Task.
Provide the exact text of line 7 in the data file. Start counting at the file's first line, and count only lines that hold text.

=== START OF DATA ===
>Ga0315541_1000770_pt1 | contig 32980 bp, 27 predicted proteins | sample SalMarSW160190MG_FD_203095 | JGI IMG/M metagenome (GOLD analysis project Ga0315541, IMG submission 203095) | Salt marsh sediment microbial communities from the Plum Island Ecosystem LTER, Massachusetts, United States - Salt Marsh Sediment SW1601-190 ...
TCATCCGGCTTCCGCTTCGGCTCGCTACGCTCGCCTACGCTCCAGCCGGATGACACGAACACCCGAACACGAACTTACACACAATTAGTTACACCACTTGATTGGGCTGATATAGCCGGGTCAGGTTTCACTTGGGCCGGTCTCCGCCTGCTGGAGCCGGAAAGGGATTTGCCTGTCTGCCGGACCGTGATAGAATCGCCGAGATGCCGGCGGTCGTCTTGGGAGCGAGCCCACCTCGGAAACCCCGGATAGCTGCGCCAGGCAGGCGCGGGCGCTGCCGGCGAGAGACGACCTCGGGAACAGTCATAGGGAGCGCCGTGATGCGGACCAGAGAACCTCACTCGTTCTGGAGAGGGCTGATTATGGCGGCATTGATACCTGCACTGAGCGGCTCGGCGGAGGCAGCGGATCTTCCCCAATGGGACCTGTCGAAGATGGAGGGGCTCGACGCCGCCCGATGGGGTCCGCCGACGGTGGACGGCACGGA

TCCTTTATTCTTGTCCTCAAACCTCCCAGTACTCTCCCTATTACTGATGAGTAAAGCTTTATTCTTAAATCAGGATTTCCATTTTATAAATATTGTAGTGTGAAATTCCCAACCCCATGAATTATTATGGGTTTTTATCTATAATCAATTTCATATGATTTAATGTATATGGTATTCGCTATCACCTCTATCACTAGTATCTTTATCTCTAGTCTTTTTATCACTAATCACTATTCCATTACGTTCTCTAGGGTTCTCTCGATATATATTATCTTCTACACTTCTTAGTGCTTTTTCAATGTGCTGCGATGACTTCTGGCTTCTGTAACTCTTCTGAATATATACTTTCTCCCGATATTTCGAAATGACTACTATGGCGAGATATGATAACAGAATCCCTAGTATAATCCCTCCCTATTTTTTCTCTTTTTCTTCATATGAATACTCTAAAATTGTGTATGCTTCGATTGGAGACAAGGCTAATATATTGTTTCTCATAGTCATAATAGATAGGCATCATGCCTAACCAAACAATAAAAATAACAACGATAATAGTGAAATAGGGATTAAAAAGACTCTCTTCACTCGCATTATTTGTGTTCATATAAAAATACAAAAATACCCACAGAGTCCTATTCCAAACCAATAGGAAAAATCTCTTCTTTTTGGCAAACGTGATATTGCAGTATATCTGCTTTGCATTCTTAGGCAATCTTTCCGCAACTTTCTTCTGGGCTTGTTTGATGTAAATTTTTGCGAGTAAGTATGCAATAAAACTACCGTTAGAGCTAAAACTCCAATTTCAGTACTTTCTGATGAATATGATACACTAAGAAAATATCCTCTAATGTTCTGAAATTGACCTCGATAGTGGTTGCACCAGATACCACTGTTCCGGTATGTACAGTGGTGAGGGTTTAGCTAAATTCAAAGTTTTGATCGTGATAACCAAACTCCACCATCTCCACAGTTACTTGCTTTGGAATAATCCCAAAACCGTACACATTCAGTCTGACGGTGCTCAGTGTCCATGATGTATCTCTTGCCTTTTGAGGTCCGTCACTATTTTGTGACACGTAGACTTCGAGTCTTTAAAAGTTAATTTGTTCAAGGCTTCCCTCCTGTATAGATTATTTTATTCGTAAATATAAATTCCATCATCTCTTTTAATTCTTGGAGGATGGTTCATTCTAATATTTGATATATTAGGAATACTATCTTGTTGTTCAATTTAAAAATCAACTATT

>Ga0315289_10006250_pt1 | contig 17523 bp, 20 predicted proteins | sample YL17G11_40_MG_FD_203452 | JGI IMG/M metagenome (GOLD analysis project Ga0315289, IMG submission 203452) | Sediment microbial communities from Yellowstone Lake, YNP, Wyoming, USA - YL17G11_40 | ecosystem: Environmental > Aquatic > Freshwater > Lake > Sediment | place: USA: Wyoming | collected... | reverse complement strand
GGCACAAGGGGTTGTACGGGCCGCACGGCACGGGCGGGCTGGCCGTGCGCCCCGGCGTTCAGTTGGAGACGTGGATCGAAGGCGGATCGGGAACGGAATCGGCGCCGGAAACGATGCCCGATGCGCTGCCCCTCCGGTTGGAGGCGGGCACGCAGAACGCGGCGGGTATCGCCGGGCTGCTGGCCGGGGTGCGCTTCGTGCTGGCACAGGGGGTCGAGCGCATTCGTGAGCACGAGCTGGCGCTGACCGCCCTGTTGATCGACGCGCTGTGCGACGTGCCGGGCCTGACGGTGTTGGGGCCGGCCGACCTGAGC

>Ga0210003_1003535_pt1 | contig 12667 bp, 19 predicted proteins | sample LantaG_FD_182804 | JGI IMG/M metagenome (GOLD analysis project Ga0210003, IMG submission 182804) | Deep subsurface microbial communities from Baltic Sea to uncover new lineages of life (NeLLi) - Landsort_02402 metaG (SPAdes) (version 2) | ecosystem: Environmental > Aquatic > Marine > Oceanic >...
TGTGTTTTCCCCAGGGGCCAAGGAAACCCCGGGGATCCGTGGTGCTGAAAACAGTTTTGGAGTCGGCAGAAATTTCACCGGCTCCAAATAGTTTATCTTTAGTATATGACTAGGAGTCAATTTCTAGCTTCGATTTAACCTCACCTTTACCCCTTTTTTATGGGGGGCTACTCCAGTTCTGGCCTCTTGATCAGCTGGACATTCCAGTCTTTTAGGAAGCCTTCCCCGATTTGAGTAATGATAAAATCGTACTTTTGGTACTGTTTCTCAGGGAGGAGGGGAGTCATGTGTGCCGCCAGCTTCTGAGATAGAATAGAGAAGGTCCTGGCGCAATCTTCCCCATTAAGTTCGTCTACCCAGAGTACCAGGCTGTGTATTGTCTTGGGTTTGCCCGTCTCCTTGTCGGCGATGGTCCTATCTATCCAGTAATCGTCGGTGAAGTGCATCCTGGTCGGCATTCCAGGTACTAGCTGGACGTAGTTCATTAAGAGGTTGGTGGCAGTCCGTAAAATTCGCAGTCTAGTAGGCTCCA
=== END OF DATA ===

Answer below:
TGTGTTTTCCCCAGGGGCCAAGGAAACCCCGGGGATCCGTGGTGCTGAAAACAGTTTTGGAGTCGGCAGAAATTTCACCGGCTCCAAATAGTTTATCTTTAGTATATGACTAGGAGTCAATTTCTAGCTTCGATTTAACCTCACCTTTACCCCTTTTTTATGGGGGGCTACTCCAGTTCTGGCCTCTTGATCAGCTGGACATTCCAGTCTTTTAGGAAGCCTTCCCCGATTTGAGTAATGATAAAATCGTACTTTTGGTACTGTTTCTCAGGGAGGAGGGGAGTCATGTGTGCCGCCAGCTTCTGAGATAGAATAGAGAAGGTCCTGGCGCAATCTTCCCCATTAAGTTCGTCTACCCAGAGTACCAGGCTGTGTATTGTCTTGGGTTTGCCCGTCTCCTTGTCGGCGATGGTCCTATCTATCCAGTAATCGTCGGTGAAGTGCATCCTGGTCGGCATTCCAGGTACTAGCTGGACGTAGTTCATTAAGAGGTTGGTGGCAGTCCGTAAAATTCGCAGTCTAGTAGGCTCCA